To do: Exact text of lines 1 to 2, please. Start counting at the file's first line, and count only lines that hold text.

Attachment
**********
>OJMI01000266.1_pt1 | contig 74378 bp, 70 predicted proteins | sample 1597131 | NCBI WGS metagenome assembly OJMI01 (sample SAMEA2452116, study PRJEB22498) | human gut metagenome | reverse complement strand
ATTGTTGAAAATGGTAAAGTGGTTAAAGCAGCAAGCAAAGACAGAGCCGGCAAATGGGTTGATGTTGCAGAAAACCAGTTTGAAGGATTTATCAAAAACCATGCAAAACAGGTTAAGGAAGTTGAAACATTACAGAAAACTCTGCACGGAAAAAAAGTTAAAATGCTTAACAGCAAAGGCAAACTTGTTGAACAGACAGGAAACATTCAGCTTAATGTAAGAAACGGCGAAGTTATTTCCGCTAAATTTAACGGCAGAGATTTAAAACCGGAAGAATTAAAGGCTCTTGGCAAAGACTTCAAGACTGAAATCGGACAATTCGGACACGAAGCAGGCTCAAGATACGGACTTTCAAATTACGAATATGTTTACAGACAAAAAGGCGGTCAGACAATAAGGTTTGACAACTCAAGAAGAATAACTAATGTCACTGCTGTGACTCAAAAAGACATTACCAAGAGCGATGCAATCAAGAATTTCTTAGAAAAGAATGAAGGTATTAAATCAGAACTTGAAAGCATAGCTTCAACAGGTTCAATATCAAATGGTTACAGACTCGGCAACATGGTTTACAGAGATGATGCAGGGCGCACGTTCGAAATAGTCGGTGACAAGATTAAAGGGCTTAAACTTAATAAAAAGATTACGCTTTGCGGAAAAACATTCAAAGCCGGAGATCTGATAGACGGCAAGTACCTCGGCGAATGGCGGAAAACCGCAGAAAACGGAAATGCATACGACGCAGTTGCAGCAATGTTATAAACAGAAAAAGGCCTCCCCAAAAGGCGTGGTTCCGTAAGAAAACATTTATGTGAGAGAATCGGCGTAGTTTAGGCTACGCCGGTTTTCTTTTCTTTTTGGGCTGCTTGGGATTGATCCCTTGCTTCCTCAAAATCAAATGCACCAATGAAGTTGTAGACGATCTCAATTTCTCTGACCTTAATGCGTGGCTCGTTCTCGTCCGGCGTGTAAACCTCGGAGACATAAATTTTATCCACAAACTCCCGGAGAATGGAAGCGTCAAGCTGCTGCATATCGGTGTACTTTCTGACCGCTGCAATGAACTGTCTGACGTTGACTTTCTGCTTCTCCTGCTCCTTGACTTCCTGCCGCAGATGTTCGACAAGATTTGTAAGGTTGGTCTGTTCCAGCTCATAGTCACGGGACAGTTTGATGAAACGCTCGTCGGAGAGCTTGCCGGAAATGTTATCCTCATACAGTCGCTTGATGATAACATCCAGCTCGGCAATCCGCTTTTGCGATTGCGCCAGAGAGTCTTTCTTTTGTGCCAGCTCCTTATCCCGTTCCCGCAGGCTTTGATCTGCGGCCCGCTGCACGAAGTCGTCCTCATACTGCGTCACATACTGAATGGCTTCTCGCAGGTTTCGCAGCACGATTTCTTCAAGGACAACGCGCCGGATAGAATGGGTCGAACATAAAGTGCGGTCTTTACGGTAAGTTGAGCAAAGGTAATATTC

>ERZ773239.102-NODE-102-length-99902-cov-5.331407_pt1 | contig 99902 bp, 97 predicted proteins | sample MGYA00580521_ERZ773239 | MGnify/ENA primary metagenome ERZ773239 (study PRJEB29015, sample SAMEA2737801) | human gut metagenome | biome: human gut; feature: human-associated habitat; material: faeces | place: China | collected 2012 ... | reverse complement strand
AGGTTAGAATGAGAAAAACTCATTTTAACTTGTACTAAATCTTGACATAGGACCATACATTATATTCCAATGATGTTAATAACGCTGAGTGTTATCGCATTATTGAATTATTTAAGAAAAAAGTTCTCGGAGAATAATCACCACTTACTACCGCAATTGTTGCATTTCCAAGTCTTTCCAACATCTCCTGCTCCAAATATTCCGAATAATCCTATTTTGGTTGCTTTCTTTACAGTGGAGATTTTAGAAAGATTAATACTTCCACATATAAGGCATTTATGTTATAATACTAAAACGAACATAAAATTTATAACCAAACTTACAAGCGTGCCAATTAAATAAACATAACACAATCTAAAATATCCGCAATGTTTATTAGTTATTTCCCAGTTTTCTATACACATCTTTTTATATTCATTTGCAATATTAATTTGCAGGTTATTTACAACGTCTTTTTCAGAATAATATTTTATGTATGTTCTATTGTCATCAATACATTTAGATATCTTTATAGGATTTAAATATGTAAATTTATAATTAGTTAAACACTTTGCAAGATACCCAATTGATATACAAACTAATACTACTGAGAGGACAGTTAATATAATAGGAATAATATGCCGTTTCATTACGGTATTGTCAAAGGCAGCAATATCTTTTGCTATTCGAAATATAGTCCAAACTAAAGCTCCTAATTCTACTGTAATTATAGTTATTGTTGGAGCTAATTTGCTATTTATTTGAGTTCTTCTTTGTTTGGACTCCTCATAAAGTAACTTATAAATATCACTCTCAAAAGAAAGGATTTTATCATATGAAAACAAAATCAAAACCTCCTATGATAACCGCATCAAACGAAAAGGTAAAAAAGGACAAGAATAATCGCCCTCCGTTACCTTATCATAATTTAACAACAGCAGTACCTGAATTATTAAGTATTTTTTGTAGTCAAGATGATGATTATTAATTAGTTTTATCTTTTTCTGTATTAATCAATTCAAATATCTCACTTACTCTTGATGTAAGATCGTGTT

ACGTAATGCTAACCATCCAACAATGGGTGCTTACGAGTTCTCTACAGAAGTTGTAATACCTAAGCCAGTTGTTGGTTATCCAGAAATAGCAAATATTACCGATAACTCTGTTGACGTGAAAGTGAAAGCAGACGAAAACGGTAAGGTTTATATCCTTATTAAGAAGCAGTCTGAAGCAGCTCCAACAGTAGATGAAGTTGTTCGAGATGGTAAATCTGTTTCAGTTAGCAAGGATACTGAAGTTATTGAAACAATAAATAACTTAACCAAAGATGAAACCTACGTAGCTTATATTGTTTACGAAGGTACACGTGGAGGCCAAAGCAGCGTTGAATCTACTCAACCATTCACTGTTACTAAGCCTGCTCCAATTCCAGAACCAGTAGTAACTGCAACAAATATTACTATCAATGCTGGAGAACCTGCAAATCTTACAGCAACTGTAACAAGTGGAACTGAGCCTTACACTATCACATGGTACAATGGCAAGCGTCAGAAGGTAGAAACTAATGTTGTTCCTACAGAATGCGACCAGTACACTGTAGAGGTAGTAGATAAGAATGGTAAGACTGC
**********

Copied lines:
>OJMI01000266.1_pt1 | contig 74378 bp, 70 predicted proteins | sample 1597131 | NCBI WGS metagenome assembly OJMI01 (sample SAMEA2452116, study PRJEB22498) | human gut metagenome | reverse complement strand
ATTGTTGAAAATGGTAAAGTGGTTAAAGCAGCAAGCAAAGACAGAGCCGGCAAATGGGTTGATGTTGCAGAAAACCAGTTTGAAGGATTTATCAAAAACCATGCAAAACAGGTTAAGGAAGTTGAAACATTACAGAAAACTCTGCACGGAAAAAAAGTTAAAATGCTTAACAGCAAAGGCAAACTTGTTGAACAGACAGGAAACATTCAGCTTAATGTAAGAAACGGCGAAGTTATTTCCGCTAAATTTAACGGCAGAGATTTAAAACCGGAAGAATTAAAGGCTCTTGGCAAAGACTTCAAGACTGAAATCGGACAATTCGGACACGAAGCAGGCTCAAGATACGGACTTTCAAATTACGAATATGTTTACAGACAAAAAGGCGGTCAGACAATAAGGTTTGACAACTCAAGAAGAATAACTAATGTCACTGCTGTGACTCAAAAAGACATTACCAAGAGCGATGCAATCAAGAATTTCTTAGAAAAGAATGAAGGTATTAAATCAGAACTTGAAAGCATAGCTTCAACAGGTTCAATATCAAATGGTTACAGACTCGGCAACATGGTTTACAGAGATGATGCAGGGCGCACGTTCGAAATAGTCGGTGACAAGATTAAAGGGCTTAAACTTAATAAAAAGATTACGCTTTGCGGAAAAACATTCAAAGCCGGAGATCTGATAGACGGCAAGTACCTCGGCGAATGGCGGAAAACCGCAGAAAACGGAAATGCATACGACGCAGTTGCAGCAATGTTATAAACAGAAAAAGGCCTCCCCAAAAGGCGTGGTTCCGTAAGAAAACATTTATGTGAGAGAATCGGCGTAGTTTAGGCTACGCCGGTTTTCTTTTCTTTTTGGGCTGCTTGGGATTGATCCCTTGCTTCCTCAAAATCAAATGCACCAATGAAGTTGTAGACGATCTCAATTTCTCTGACCTTAATGCGTGGCTCGTTCTCGTCCGGCGTGTAAACCTCGGAGACATAAATTTTATCCACAAACTCCCGGAGAATGGAAGCGTCAAGCTGCTGCATATCGGTGTACTTTCTGACCGCTGCAATGAACTGTCTGACGTTGACTTTCTGCTTCTCCTGCTCCTTGACTTCCTGCCGCAGATGTTCGACAAGATTTGTAAGGTTGGTCTGTTCCAGCTCATAGTCACGGGACAGTTTGATGAAACGCTCGTCGGAGAGCTTGCCGGAAATGTTATCCTCATACAGTCGCTTGATGATAACATCCAGCTCGGCAATCCGCTTTTGCGATTGCGCCAGAGAGTCTTTCTTTTGTGCCAGCTCCTTATCCCGTTCCCGCAGGCTTTGATCTGCGGCCCGCTGCACGAAGTCGTCCTCATACTGCGTCACATACTGAATGGCTTCTCGCAGGTTTCGCAGCACGATTTCTTCAAGGACAACGCGCCGGATAGAATGGGTCGAACATAAAGTGCGGTCTTTACGGTAAGTTGAGCAAAGGTAATATTC